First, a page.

Box Stores Are Limiting Sales to Only 'Essential' Items in Parts of the Country
Across much of the nation, stores deemed “non-essential” have been forced to close in an effort to curb the spread of COVID-19. But just because non-essential stores are closed doesn’t mean you can’t get non-essential things. If you’ve hit up Walmart’s toy section to keep your kid occupied or the gardening section to kickstart your vegetable patch, then you know what I mean. The ability to grab these non-food items certainly makes life easier, but it could also be seen as an additional temptation to unnecessarily leave your home. So some parts of the country—including the entire state of Vermont—have taken additional action telling “essential” large retailers that they can only sell “essential” things.
Last week, Vermont’s Agency of Commerce and Community Development issued an additional order directed specifically at “large ‘big box’ retailers, such as Walmart, Target and Costco”—the kind of stores people rely on for groceries, but also a lot of other stuff—restricting the items they could sell in-person to only those deemed essential by the state during this coronavirus pandemic.
“Large ‘big box’ retailers generate significant shopping traffic by virtue of their size and the variety of goods offered in a single location,” Agency of Commerce and Community Development Secretary Lindsay Kurrle said in the announcement. “This volume of shopping traffic significantly increases the risk of further spread of this dangerous virus to Vermonters and the viability of Vermont’s health care system. We are directing these stores to put public health first and help us reduce the number of shoppers by requiring on-line ordering, delivery and curbside pickup whenever possible, and by stopping the sale of non-essential items.”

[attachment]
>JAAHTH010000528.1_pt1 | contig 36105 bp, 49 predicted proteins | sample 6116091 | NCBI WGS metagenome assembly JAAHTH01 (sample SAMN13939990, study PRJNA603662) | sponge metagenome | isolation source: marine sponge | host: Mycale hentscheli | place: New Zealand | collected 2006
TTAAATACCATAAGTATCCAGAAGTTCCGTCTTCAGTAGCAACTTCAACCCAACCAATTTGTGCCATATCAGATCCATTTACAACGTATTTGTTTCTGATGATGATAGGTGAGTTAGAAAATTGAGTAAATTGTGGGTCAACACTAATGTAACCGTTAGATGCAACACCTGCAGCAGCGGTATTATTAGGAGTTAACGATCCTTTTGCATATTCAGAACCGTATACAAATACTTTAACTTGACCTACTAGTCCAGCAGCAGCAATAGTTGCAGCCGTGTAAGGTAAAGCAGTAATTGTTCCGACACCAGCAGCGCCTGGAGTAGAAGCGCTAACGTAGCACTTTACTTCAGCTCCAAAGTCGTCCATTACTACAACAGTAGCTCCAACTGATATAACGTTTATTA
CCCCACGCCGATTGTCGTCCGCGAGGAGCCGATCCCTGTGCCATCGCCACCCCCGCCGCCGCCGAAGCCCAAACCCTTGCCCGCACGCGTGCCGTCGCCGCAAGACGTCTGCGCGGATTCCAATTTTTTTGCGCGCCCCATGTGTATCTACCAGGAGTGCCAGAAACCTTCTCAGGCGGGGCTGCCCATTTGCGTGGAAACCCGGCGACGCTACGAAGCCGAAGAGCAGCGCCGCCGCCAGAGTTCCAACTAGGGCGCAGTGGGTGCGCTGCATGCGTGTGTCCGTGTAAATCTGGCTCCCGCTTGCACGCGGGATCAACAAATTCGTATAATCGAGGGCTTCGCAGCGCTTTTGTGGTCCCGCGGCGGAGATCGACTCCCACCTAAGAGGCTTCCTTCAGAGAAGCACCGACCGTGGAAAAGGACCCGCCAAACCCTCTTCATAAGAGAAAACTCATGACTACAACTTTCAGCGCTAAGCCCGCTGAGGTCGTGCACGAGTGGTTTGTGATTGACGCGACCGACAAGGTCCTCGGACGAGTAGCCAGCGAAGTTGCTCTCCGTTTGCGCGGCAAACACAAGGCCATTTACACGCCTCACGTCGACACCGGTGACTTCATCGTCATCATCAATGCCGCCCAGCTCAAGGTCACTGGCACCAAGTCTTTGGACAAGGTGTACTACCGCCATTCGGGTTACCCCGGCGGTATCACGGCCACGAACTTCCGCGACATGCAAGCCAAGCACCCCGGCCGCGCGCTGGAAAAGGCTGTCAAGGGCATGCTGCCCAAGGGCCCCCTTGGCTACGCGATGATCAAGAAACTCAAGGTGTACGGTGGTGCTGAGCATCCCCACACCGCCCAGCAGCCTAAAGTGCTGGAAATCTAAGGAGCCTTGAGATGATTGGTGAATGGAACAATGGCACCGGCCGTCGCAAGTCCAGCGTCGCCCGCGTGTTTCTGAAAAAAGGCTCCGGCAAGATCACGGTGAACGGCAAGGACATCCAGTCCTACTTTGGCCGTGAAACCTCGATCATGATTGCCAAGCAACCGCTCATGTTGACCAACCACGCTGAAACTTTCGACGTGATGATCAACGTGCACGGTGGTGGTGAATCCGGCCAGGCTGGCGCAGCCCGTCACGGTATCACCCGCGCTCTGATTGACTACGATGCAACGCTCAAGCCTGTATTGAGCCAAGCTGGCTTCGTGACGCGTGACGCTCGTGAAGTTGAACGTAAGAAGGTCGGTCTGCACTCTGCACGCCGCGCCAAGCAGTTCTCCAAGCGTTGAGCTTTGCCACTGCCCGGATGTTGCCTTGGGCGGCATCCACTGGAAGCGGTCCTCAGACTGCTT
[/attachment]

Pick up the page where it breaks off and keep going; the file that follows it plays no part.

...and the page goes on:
And if you’ve ever wondered what is truly essential, here’s a great chance to hear Vermont’s opinion. The governor’s original executive order allowed for “grocery stores, pharmacies, other retail that sells food, beverage, animal feed and essential supplies;” “fuel products and supply;” “hardware stores;” and “transportation sector and agricultural sector equipment parts, repair and maintenance.”
As for what’s non-essential, this new directive specifically calls out (but is not limited to) “arts and crafts, beauty, carpet and flooring, clothing, consumer electronics, entertainment (books, music, movies), furniture, home and garden, jewelry, paint, photo services, sports equipment, toys and the like.”
Importantly, these items can still be sold by these stores, just not in-person/in-store. Instead, they have to be offered “via online portals, telephone, delivery, or curbside pickup, to the extent possible.” In-store, however, access to non-essential items must be restricted either by closing aisles, closing portions of the store, or removing these items from shelves.
Though Vermont appears to be the largest example of this policy, the Northeastern state isn’t the only place where these measures have been taken. On Saturday, the Springfield News-Leader reported similar restrictions in Missouri. And yesterday, Colorado Public Radio News reported that access to non-essential goods in places like Target had been restricted across Summit County.